• 26 Feb, 2009

    The recipe for gluten free flour substitute is: 2 cups rice flour, 1 1/3 cups potato flour (not potato starch), 2/3 cup tapioca flour. This works in most recipes. I make up large batches to keep in a canister.

  • 26 Feb, 2009

    I'm not crazy about the texture of coconut in cookies. Could I just omit it entirely and increase oats by 3/4 cup?

  • 26 Feb, 2009

    Beehive Corn Syrup is golden syrup. Isn't it available everywhere? We've always used that on pancakes rather than runny old pancake syrup.

  • 26 Feb, 2009

    Golden Syrup is found near the pancake syrup or Karo syrup. Big Box chains (Wal Mart etc..) almost always have a larger selection of those types of products because they replace things in old fashioned recipes. It is actually cheaper than maple syrup. They also sell the brand name Watkins and they generally have a large selection of high end extracts.

  • 26 Feb, 2009

    I have never seen or heard of golden syrrup. I would imagine it is more expensive. Will have to look for it.

  • 26 Feb, 2009

    This may sound crazy being a Canadian and famous for our Maple Syrup, but for the life of me I am unable to find pure Maple Extract, only the imitation which makes me crazy! HELP!!

  • 26 Feb, 2009

    For Ann Rock who asked about gluten free recipes: Children's Hosp. in Columbus, OH has an informative celiac conference every year with lots of vendors and samples. Also, nearlynormalcooking@gmail.com has gluten free flour that can be substituted cup for cup in any recipe. I'm interested in these recipes because now I can bake them and eat them, too.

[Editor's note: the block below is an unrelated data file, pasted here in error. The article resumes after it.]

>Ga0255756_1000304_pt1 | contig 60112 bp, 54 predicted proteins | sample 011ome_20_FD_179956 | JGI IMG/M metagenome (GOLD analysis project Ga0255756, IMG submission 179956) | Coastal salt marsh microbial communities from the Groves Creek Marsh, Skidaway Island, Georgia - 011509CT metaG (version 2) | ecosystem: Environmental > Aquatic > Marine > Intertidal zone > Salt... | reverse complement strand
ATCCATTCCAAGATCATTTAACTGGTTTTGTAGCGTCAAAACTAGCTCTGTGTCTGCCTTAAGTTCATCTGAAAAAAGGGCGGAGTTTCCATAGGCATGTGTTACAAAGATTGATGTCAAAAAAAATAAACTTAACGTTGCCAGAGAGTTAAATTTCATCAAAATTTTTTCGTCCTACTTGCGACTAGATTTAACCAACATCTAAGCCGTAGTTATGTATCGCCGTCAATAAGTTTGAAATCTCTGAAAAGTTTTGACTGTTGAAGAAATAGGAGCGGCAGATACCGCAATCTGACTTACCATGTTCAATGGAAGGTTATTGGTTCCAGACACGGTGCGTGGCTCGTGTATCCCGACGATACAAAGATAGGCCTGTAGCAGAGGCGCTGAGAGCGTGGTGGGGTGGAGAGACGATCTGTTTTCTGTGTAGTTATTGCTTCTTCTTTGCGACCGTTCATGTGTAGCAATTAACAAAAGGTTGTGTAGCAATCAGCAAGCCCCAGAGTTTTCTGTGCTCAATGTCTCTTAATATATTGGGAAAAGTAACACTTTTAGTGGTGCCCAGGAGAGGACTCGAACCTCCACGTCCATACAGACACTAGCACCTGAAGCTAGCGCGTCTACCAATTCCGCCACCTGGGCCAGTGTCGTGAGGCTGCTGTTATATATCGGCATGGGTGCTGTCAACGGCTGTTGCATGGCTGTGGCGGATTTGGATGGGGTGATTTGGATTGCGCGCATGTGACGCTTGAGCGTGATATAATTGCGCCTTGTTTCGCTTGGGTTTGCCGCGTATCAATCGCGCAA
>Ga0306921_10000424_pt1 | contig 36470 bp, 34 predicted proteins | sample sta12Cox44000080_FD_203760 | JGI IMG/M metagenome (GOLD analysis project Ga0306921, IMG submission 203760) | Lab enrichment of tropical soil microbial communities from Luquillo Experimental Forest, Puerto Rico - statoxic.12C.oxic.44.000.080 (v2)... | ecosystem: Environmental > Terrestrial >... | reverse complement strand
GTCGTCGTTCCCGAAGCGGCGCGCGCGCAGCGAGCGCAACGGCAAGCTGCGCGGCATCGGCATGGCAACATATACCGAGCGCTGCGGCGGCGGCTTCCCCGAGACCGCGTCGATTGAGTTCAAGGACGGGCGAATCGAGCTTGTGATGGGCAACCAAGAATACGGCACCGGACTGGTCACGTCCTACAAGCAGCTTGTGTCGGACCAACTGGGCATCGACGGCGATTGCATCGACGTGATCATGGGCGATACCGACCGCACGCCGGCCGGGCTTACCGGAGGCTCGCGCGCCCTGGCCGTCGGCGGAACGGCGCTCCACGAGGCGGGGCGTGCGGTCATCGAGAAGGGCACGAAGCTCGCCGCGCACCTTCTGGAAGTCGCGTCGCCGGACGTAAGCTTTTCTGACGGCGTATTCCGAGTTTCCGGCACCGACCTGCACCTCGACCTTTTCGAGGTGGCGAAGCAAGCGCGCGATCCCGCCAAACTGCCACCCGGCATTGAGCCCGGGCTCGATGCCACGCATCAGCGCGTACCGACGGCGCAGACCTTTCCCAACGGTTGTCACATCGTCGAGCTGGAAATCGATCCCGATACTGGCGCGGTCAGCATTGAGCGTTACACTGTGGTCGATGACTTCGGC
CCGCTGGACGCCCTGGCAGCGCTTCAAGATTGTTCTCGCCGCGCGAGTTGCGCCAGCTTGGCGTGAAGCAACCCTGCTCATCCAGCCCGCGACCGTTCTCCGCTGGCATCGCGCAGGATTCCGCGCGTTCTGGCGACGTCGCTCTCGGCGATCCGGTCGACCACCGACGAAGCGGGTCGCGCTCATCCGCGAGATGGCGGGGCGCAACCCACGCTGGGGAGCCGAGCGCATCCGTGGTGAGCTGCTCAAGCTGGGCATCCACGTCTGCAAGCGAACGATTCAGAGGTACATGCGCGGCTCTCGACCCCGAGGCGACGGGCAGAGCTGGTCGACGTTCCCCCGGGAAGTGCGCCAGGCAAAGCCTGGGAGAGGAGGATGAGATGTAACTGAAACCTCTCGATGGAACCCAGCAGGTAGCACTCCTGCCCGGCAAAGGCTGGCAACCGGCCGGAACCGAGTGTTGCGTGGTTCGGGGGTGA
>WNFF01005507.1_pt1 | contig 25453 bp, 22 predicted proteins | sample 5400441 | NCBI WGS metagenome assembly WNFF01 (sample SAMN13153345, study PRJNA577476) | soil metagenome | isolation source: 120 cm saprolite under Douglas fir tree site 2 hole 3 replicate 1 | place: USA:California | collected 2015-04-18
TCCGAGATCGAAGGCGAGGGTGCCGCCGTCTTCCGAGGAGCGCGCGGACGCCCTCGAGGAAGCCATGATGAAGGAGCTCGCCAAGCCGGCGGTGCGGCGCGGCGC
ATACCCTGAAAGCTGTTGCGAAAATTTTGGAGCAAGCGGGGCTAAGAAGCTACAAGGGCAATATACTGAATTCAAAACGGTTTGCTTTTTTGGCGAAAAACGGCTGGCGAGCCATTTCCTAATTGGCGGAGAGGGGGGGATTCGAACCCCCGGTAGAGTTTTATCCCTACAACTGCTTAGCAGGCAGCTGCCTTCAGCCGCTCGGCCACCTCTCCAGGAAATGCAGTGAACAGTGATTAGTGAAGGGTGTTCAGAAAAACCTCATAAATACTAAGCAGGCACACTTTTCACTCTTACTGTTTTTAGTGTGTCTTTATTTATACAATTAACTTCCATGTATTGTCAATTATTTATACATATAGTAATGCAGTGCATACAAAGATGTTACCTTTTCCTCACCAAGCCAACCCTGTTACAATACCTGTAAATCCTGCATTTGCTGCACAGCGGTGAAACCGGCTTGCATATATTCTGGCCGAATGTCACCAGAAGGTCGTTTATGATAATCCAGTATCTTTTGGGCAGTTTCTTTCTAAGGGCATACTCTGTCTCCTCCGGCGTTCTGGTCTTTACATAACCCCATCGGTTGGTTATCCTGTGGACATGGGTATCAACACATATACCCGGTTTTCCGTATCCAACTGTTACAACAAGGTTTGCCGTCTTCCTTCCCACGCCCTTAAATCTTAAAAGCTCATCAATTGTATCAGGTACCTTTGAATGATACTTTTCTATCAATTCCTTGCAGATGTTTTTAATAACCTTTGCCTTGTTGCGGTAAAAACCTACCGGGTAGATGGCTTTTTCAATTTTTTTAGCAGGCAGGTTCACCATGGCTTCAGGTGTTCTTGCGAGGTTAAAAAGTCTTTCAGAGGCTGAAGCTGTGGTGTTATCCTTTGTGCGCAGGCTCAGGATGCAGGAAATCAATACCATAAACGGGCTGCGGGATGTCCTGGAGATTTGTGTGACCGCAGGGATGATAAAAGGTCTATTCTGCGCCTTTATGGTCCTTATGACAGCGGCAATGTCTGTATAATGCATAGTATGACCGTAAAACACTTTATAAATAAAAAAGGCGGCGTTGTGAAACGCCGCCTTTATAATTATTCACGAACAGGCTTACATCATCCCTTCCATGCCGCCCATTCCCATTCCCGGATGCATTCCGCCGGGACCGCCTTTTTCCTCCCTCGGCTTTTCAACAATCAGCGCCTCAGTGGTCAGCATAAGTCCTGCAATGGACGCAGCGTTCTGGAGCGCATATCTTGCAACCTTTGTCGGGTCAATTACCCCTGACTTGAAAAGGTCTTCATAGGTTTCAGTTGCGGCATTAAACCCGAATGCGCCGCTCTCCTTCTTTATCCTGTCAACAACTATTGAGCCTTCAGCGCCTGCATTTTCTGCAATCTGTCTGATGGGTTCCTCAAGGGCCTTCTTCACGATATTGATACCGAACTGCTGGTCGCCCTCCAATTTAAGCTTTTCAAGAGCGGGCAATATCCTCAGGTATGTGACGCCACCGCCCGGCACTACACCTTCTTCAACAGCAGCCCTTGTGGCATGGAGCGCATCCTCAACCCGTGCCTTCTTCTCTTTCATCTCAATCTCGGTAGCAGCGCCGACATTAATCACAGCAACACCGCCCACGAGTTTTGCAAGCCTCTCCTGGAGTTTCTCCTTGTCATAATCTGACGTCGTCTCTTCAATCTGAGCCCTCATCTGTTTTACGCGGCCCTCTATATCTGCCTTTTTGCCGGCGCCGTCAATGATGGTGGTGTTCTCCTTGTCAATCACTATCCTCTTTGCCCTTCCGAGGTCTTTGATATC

• 26 Feb, 2009

    Yes Keba, the most available brand of golden syrup is Lyle's. I have never used this myself, but I looked up the definition in my food dictionary. Also known as light treacle, this liquid sweetener has the consistency of corn syrup and a clear golden colour. It is made from evaporated sugar cane juice and has a rich toasty flavour unmatched by any other sweetener.

  • 26 Feb, 2009

    Golden syrup most likely refers to Lyles"s Golden Syrup found in grocery stores that carry a wide variety of items.

  • 26 Feb, 2009

    Accouring to wisegeek.com here if the definition:

    http://www.wisegeek.com/what-is-golden-syrup.htm

  • 26 Feb, 2009

    Why can't we just use a total of 5 Tbsp Maple Syrup? I have the real thing and find that in other recipes 3 Tbsp of Maple Syrup doesn't provide a full Maple flavor.

  • 26 Feb, 2009

    what is golden syrup and where can you buy it?

    mecwash@hotmail.com

  • 26 Feb, 2009

    you can try substituting it with 2 parts light corn syrup and 1 part molasses or equal parts of honey and light corn syrup.
    http://www.ochef.com/476.htm

  • 26 Feb, 2009

    you can try substituting it with 2 parts light corn syrup and 1 part molasses or equal parts of honey and light corn syrup.
    http://www.ochef.com/476.htm

  • 26 Feb, 2009

    ok, googled "golden syrup", it's a thick corn syrup that looks like honey. i think i'll just use regular corn syrup and see what happens.

  • 26 Feb, 2009

    wonder if it means corn syrup when it says "golden syrup"?

  • 26 Feb, 2009

    I've loved receiving your recipes....Is there any chance you'll do some gluten free cookie recipes? I like to bake for my sister in law who has iliac disease. Thanks

  • 26 Feb, 2009

    What is "golden syrup?"